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Is There Really a Jewish Vote?

Binyamin Rose

Emotion sways voters more than devotion

Thursday, October 27, 2016

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VOICE OF THE PEOPLE Since the 1920s, American Jews have retained a strong preference for the Democrats in most presidential elections. Will 2016 be any different? (Photos: AFP/ImageBank)

N obody conducted exit polls when Abraham Lincoln was president, but if they had been taken, chances are high they would have shown most American Jews voted for the Republican from Illinois. Democrats could not rely on winning the Jewish vote until the mid-1920s, when streams of new European Jewish immigrants steeped in socialist and liberal ideologies became the majority among Jewish registered voters.

Since then, American Jews have retained a strong preference for the Democrats in most presidential elections. While 2016 should be no different, Hillary Clinton is unlikely to receive the 78% of the Jewish vote that Barack Obama received in 2008 and may struggle to reach Obama’s second term level of 69%.

“There is still a sizable portion of the Jewish community that are really worried about where the Democratic Party is going and where it’s gone under Barack Obama,” says Professor Gil Troy, a visiting professor at the Ruderman Program for American Jewish Studies at the University of Haifa and author of a new research paper, “The Jewish Vote: Political Power and Identity in US Elections,” which chronologically traces the historical voting patterns of American Jews and analyzes the complex factors that make up the Jewish vote.

No one party has ever “owned the Jewish vote,” a phrase that first surfaced in 1864, in response to a report that Abe Lincoln, who was running for re-election, had struck a deal with New York Jewish leaders for their votes. A New York lawyer and community leader, Myer Isaacs, was alarmed and wrote Lincoln that “there is no Jewish vote” and “if there were, it could not be bought.” “The Jews as a body have no politics,” Isaacs contended.

That concept of Jewish political neutrality, notes Troy, was championed by another Jewish attorney and leader of the American Jewish Committee, Louis Marshall, who was also a power player in Republican Party politics in every presidential campaign from 1896 through 1928. In Marshall’s worldview, Jews were meant to be true Americans and behave like Americans, especially in politics. He generally discouraged the formation of separate Jewish political clubs; thought that rabbis and lay leaders had no right to advise the community on how to vote; believed Jewish agencies should not use their influence to promote Jewish aspirants to political office; and argued that Jews should not support a candidate just because he happened to be Jewish. That neutrality ended long before today’s era of political polarization where everyone feels they have to take sides.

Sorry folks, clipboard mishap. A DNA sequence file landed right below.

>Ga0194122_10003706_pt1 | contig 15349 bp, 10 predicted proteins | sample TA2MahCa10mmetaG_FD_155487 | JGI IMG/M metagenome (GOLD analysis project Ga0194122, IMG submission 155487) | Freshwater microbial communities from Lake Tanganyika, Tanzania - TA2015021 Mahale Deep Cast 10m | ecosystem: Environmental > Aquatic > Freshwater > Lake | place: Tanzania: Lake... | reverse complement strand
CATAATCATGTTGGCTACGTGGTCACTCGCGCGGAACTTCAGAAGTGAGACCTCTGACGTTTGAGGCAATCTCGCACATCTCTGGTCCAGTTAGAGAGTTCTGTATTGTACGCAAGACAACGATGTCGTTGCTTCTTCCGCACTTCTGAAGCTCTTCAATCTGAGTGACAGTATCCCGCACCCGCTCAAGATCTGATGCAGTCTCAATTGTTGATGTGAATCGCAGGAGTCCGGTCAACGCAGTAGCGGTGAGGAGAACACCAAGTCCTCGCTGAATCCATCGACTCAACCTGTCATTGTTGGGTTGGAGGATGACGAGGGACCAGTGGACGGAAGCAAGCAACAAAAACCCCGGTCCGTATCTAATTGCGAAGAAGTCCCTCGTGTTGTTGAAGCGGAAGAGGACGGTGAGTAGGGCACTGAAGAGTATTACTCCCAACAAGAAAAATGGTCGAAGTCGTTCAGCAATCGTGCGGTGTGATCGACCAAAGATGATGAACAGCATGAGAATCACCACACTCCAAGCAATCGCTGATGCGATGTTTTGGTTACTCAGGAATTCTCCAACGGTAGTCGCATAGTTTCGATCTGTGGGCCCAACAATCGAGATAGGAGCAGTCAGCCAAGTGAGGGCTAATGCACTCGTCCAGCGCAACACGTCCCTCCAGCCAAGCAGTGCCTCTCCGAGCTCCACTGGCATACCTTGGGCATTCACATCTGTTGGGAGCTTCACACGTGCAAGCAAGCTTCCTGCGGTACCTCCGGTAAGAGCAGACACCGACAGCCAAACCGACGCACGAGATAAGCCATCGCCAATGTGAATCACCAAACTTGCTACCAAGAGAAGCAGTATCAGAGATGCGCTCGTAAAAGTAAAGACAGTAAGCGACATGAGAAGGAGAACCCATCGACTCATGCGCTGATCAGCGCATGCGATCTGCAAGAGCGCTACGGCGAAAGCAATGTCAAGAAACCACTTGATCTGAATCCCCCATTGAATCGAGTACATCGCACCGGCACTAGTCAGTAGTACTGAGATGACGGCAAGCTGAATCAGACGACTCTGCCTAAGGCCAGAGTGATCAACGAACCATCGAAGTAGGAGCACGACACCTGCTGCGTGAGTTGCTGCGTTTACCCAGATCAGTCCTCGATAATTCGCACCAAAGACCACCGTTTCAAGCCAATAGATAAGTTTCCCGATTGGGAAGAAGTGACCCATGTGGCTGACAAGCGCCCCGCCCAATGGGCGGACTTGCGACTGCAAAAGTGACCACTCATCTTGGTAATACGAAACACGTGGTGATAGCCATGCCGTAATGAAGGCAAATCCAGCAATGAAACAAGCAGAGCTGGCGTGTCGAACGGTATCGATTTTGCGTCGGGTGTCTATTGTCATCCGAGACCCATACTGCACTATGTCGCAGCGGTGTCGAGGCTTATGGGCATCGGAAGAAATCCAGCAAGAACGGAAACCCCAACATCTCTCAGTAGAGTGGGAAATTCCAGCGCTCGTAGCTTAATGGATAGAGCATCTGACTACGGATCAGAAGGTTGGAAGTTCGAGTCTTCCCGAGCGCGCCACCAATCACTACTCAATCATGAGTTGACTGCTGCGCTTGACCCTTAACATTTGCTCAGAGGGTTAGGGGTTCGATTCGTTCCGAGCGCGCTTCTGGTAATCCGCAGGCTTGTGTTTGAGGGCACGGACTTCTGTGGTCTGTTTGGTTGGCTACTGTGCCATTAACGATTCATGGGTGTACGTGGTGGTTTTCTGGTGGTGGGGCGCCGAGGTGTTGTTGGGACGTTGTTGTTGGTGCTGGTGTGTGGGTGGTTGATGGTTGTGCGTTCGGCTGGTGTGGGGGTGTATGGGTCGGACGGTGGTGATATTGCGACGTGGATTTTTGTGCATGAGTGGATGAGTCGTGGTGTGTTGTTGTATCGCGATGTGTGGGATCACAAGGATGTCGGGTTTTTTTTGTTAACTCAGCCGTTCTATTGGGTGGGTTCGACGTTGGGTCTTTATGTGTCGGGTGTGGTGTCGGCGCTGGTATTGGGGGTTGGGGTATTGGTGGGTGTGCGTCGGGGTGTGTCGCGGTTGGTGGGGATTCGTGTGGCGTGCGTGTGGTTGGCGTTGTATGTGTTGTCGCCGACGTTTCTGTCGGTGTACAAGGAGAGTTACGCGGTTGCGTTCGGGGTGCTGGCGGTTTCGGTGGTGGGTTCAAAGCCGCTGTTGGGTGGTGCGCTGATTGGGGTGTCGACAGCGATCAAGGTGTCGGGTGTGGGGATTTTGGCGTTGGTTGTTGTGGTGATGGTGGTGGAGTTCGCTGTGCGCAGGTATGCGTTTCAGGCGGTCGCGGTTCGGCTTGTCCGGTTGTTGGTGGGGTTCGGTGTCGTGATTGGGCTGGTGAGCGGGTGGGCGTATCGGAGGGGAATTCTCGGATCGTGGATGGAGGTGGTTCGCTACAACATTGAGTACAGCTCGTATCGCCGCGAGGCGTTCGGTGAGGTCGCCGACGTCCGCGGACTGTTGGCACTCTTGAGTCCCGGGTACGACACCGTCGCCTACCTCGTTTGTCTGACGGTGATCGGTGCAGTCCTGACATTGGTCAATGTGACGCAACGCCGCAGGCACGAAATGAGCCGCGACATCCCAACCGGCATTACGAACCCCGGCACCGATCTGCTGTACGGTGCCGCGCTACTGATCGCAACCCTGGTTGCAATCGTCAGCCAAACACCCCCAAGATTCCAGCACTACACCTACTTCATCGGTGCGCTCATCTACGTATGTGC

Professor Troy says one of the important takeaways from political efforts during the Holocaust era and the subsequent Jewish campaign in the 1970s and 1980s to free Soviet Jewry was that observing neutrality and staying above the fray doesn’t work. “We’re not in America on good behavior,” Professor Troy says. “We have a right, and an obligation, to use our power as Jews to stand up when necessary.”

Activism aside, that power manifests itself in two additional ways. At the ballot box and with check-writing.

Jews comprise about 2% of the US electorate and their voices can make a difference in certain swing states such as Florida or Ohio if an election turns out to be a squeaker.

And according to both the Washington Post and JTA, in the 2016 presidential race, Jewish donors have contributed some 50% of the funds raised to the Democratic Party and some 25% percent to the Republican Party.

Republicans have mega-donors like Sheldon Adelson, and the Democrats have more than their share of high flyers, including George Soros and Haim Saban. The fundraising advantage Democrats enjoy over Republicans among Jews is a reflection of how American- Jewish liberalism developed over the last 90 years.

Professor Gil Troy: “We’re not in America on good behavior. We have a right, and an obligation to use our power as Jews to stand up when necessary”

“You have this irony where less affiliated Jews have come to view their liberalism as part of their Jewish identity,” Professor Troy says. “The most liberal Jews put on their American hat, and not a kippah, when they’re voting. They have a depth of emotion to a pro-choice ideology and a depth of fear for both evangelicals and a rigid America that motivates them far more than their devotion to Israel or anything else.”

As far as Donald Trump is concerned, much of the Jewish vote he will garner will be a vote against his opponent, rather than a ringing endorsement for him.

“There’s this Jewish dance around Trump,” Professor Troy says. “Trump has been able to tap into the true Jewish conservatives, partially because their hate for Hillary is far greater than their fear of Trump.”

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